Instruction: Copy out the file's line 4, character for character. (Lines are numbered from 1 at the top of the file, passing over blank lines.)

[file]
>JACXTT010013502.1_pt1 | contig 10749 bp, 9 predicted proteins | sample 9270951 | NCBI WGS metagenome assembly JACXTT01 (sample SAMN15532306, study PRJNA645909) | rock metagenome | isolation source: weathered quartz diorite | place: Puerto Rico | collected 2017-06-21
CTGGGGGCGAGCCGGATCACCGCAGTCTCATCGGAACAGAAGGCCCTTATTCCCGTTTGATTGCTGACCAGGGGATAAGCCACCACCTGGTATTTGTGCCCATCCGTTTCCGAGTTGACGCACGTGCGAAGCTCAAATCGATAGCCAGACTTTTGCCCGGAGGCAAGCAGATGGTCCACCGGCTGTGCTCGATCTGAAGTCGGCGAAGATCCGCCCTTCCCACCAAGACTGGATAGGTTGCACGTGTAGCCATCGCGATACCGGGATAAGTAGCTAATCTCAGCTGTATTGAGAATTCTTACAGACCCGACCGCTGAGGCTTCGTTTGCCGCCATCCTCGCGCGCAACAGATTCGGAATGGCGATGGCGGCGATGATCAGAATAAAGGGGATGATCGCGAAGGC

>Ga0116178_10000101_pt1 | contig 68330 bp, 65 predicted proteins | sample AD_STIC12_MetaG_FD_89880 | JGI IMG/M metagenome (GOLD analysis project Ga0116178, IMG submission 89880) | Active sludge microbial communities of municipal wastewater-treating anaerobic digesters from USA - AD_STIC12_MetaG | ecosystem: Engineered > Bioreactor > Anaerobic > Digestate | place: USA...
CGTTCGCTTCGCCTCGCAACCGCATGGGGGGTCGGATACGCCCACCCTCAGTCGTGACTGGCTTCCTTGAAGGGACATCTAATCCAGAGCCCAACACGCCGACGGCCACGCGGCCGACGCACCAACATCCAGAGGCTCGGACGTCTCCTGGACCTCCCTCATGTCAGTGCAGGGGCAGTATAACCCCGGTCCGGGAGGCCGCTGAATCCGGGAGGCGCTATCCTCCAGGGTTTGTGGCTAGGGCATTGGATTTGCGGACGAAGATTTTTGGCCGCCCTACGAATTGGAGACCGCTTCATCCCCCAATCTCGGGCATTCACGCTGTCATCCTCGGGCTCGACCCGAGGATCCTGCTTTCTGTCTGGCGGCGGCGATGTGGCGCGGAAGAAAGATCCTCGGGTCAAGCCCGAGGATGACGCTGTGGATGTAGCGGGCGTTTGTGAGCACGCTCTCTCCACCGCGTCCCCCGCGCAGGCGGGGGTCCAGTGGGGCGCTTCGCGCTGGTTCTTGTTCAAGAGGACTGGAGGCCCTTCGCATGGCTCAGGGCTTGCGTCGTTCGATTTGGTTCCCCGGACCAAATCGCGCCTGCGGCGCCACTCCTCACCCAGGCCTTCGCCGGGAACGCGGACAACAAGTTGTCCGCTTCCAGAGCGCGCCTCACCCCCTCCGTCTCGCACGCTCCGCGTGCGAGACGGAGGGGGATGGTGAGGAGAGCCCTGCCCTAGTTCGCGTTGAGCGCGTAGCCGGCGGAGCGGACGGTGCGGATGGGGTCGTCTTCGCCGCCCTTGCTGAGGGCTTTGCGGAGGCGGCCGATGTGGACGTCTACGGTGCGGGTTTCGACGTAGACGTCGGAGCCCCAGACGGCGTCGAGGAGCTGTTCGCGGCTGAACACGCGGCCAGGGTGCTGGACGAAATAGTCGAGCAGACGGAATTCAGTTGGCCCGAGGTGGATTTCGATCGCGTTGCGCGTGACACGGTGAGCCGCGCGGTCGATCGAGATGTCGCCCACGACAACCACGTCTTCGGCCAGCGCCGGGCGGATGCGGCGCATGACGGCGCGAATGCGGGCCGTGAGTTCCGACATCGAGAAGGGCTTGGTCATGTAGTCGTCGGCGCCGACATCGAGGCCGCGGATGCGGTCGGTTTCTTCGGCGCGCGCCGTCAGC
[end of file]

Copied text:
CGTTCGCTTCGCCTCGCAACCGCATGGGGGGTCGGATACGCCCACCCTCAGTCGTGACTGGCTTCCTTGAAGGGACATCTAATCCAGAGCCCAACACGCCGACGGCCACGCGGCCGACGCACCAACATCCAGAGGCTCGGACGTCTCCTGGACCTCCCTCATGTCAGTGCAGGGGCAGTATAACCCCGGTCCGGGAGGCCGCTGAATCCGGGAGGCGCTATCCTCCAGGGTTTGTGGCTAGGGCATTGGATTTGCGGACGAAGATTTTTGGCCGCCCTACGAATTGGAGACCGCTTCATCCCCCAATCTCGGGCATTCACGCTGTCATCCTCGGGCTCGACCCGAGGATCCTGCTTTCTGTCTGGCGGCGGCGATGTGGCGCGGAAGAAAGATCCTCGGGTCAAGCCCGAGGATGACGCTGTGGATGTAGCGGGCGTTTGTGAGCACGCTCTCTCCACCGCGTCCCCCGCGCAGGCGGGGGTCCAGTGGGGCGCTTCGCGCTGGTTCTTGTTCAAGAGGACTGGAGGCCCTTCGCATGGCTCAGGGCTTGCGTCGTTCGATTTGGTTCCCCGGACCAAATCGCGCCTGCGGCGCCACTCCTCACCCAGGCCTTCGCCGGGAACGCGGACAACAAGTTGTCCGCTTCCAGAGCGCGCCTCACCCCCTCCGTCTCGCACGCTCCGCGTGCGAGACGGAGGGGGATGGTGAGGAGAGCCCTGCCCTAGTTCGCGTTGAGCGCGTAGCCGGCGGAGCGGACGGTGCGGATGGGGTCGTCTTCGCCGCCCTTGCTGAGGGCTTTGCGGAGGCGGCCGATGTGGACGTCTACGGTGCGGGTTTCGACGTAGACGTCGGAGCCCCAGACGGCGTCGAGGAGCTGTTCGCGGCTGAACACGCGGCCAGGGTGCTGGACGAAATAGTCGAGCAGACGGAATTCAGTTGGCCCGAGGTGGATTTCGATCGCGTTGCGCGTGACACGGTGAGCCGCGCGGTCGATCGAGATGTCGCCCACGACAACCACGTCTTCGGCCAGCGCCGGGCGGATGCGGCGCATGACGGCGCGAATGCGGGCCGTGAGTTCCGACATCGAGAAGGGCTTGGTCATGTAGTCGTCGGCGCCGACATCGAGGCCGCGGATGCGGTCGGTTTCTTCGGCGCGCGCCGTCAGC